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> Issue 64 > Page 1 - Capt. Walter Boudreau's Story: Louisbourg Rescue, 1943, & The Sinking of the Angelus

Page 1 - Capt. Walter Boudreau's Story: Louisbourg Rescue, 1943, & The Sinking of the Angelus

Published by Ronald Caplan on 1993/8/1 (470 reads)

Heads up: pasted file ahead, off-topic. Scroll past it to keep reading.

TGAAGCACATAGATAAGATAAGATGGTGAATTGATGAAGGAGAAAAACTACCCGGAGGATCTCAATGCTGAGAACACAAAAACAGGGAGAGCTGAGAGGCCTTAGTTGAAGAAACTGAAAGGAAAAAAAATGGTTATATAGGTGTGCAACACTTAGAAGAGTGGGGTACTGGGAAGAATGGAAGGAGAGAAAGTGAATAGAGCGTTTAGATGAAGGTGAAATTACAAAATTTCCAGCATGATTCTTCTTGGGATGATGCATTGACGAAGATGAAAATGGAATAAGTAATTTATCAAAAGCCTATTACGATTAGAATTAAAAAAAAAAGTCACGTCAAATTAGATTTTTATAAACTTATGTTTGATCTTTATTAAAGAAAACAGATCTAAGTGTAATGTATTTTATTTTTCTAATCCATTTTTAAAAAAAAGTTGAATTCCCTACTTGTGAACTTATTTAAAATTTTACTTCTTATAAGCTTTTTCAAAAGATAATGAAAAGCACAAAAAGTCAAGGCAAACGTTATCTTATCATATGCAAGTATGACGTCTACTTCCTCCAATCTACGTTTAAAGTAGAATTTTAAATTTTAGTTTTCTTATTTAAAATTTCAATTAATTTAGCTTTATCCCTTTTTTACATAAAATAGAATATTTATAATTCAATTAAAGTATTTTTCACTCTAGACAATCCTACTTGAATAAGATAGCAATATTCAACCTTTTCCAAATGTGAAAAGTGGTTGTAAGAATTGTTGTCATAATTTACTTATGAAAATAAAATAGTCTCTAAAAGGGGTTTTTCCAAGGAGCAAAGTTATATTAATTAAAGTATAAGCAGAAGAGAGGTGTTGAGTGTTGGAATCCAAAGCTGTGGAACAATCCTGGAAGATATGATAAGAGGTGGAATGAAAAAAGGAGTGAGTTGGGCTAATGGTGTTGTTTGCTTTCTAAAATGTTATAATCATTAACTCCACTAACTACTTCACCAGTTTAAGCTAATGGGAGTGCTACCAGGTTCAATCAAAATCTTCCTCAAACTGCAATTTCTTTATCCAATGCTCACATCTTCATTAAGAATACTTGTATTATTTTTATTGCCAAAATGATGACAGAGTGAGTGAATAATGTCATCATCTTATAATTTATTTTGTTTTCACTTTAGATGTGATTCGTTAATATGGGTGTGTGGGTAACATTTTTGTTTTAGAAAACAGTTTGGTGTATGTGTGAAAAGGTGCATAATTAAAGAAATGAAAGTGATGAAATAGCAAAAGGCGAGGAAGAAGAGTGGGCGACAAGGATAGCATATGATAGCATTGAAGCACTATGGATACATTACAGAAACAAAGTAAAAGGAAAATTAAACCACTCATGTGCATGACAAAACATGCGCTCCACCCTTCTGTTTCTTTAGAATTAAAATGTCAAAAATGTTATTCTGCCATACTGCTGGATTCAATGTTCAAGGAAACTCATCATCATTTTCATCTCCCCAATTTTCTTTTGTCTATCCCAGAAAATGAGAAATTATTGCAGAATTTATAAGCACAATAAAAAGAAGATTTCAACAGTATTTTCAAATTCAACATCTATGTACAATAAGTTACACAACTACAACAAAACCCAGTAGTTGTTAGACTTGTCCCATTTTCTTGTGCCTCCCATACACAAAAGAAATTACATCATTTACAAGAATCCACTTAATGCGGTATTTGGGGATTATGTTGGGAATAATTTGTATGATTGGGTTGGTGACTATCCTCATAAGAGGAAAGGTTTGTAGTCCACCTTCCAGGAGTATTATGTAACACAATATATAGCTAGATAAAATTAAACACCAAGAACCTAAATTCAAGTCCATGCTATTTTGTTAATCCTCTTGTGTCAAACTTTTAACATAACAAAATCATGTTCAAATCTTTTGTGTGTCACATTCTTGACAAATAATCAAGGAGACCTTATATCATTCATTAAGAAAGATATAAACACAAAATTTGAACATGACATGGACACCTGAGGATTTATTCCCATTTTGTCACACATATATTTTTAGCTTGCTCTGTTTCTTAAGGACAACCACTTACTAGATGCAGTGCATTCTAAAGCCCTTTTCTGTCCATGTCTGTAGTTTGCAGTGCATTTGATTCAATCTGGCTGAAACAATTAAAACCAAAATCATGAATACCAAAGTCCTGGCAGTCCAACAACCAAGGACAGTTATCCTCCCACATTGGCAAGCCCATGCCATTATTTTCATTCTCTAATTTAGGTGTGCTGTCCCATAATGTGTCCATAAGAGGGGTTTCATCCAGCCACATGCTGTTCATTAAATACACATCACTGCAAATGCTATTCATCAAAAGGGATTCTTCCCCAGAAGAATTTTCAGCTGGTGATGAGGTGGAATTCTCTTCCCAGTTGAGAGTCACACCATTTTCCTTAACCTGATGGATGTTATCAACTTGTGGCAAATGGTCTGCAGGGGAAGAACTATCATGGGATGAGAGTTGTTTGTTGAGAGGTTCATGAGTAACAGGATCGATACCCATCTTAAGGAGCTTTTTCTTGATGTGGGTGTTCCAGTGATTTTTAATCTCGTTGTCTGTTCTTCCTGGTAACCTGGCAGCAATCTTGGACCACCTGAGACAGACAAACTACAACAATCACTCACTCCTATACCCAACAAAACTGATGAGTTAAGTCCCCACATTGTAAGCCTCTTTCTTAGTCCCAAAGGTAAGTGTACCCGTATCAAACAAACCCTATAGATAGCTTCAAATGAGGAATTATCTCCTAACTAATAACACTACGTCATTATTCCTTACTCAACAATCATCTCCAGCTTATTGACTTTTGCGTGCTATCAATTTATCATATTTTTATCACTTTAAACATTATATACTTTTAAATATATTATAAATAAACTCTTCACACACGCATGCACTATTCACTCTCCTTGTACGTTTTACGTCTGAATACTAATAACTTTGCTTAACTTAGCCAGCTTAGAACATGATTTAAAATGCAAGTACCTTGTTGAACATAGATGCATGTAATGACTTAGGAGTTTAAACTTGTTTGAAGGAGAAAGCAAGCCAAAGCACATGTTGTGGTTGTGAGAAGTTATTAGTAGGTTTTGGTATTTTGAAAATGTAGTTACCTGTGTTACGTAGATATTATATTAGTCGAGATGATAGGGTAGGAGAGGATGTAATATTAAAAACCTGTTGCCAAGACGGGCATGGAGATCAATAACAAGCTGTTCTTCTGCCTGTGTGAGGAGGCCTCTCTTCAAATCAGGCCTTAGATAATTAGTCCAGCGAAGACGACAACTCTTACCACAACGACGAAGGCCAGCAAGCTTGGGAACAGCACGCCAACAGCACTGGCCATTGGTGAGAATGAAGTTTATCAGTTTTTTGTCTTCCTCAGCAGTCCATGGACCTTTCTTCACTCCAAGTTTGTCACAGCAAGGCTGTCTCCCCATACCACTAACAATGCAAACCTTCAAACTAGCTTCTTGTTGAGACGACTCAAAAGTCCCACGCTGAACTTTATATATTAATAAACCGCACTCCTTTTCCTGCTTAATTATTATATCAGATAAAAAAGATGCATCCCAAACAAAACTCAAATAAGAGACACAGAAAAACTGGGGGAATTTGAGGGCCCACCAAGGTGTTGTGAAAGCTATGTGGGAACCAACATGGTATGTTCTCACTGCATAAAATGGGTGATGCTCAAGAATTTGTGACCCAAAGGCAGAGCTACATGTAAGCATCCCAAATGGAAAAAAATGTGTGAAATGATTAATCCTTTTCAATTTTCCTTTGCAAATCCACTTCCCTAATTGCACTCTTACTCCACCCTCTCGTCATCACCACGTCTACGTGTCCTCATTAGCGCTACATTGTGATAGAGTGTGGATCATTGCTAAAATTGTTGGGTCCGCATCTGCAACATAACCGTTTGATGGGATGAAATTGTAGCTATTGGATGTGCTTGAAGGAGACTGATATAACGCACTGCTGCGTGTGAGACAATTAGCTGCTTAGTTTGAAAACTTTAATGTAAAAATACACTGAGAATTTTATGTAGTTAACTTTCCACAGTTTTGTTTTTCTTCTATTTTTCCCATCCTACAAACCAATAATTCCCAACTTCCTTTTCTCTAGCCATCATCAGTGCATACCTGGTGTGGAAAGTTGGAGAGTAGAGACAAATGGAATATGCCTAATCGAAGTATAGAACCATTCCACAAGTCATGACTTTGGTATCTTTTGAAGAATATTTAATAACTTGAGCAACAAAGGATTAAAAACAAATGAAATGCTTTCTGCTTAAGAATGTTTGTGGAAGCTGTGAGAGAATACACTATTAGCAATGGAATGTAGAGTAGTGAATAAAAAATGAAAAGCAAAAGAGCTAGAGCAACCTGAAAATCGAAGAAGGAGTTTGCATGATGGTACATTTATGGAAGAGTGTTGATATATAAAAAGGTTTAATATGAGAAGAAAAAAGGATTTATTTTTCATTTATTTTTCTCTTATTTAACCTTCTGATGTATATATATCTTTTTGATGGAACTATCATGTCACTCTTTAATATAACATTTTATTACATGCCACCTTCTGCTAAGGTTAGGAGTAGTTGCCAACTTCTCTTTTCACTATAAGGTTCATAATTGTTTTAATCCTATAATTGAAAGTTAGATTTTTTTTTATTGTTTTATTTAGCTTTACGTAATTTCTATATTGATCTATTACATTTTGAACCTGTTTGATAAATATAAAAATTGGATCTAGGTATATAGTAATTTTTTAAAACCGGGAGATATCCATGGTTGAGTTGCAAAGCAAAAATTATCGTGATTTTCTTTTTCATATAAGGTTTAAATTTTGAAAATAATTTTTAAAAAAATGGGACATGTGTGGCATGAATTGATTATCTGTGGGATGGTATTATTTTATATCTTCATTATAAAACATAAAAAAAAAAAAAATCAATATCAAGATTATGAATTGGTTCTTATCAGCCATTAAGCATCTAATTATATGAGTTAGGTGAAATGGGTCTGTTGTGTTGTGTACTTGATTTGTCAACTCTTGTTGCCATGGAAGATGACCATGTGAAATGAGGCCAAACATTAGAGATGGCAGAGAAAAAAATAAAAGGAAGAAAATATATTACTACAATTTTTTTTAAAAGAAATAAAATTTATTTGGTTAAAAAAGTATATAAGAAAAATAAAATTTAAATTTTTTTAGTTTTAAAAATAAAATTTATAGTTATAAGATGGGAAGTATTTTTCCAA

Capt. Walter Boudreau's Story: Louisbourg Rescue, 1943, & the Sinking of the Angelas INTRODUCTION: 50 years ago, at the mouth of Louisbourg Harbour, a United States naval ship, the SC 709, was encased in ice, listing and grounded on a bar • the 26 sailors trapped on board. Walter Boudreau was one of the men who res? cued those sailers. In Issue 41 (January 1986) of Cape Bre? ton's Magazine we published "Louisbourg Fishermen Res? cue U.S. Seamen, 1942." Actu? ally, it was January, 1943, and it took the separate efforts by Louisbourg fishermen aboard the motor vessel W. G., and by the crew of the Angelas, to save all the American sailors on the grounded subchaser SC 709. And in this 50th anniver? sary year, we are now able to offer more information about that Worid War Two rescue, about the crew of the barken- tine Angelas, and about their disastrous exoeriences after they sailed away from Louis? bourg Harbour that March. Walter Boudreau was on the Angelas. He joined the ship in Louisbourg, participated in the rescue, finished loading and re? pairing • and then sailed from Louisbourg for Barbados. On the way back, the Angelas was stopped by a German submarine. The rescuers soon became shipwreck victims. But we'll let Wal? ter Boudreau, one of the two survivors, tell the story: Part 1: Rescue of the American Sailors (Walter, why were you in Louisbourg Har? bour during the Second World War, at just that time?) Walter Boudreau: Well, I was in the Mer? chant Marine. And being in the Merchant Marine meant that we got jobs on ships of many nationalities going to different parts of the world. North Atlantic con? voys, southern-bound convoys, and so on. So it just so happened that I had always wanted to sail on the square-rigger. I had just come off a Norwegian ship in the North Atlantic convoy system and I heard about this job in Halifax with the Shaw Steamship Company. And they said, "There's a square-rigger (the Angelus) up in Louis? bourg loading for the West Indies." So I applied for the job and they sent me up there. I believe it was in January. And we were (in Louisbourg) through January into fl / ''. February loading lumber to take down to Barbados. And then one day (while loading the Angelus) Captain Jensen said. "There's a wreck out? side . A United States ship, naval ship, is wrecked on the reef." We didn't comment much on that, just ate our potatoes--which is about all we had. And then the following day he said, "They can't get the men off!" And it went on from there. I believe that Cap? tain Jensen had been contacted, or contacted somebody in Louisbourg and said that he had, probably, some men who could--they had an idea how to reach that wreck. The idea based on the fact that he was going to have us go around to a far point. I think there's a park there, or used to be; they called it Cemetery Point or something, way out far from Louisbourg town. And so some people of Louisbourg provided us with a truck to give us a drive out there, and some new oars, and two dories which were upside down in the snow. And cut down the barbed wire fence. The only thing they didn't do was to get in the dories and row out to the wreck. Now, meanwhile, the Louisbourg fishermen (who also rescued U.S. seamen) were in a Cape Breton's MAGAZINE • Number Sixty-Four Wreck Cove, Cape Breton, Nova Scotia BOC IHO Publications Mail Registration Number 3014
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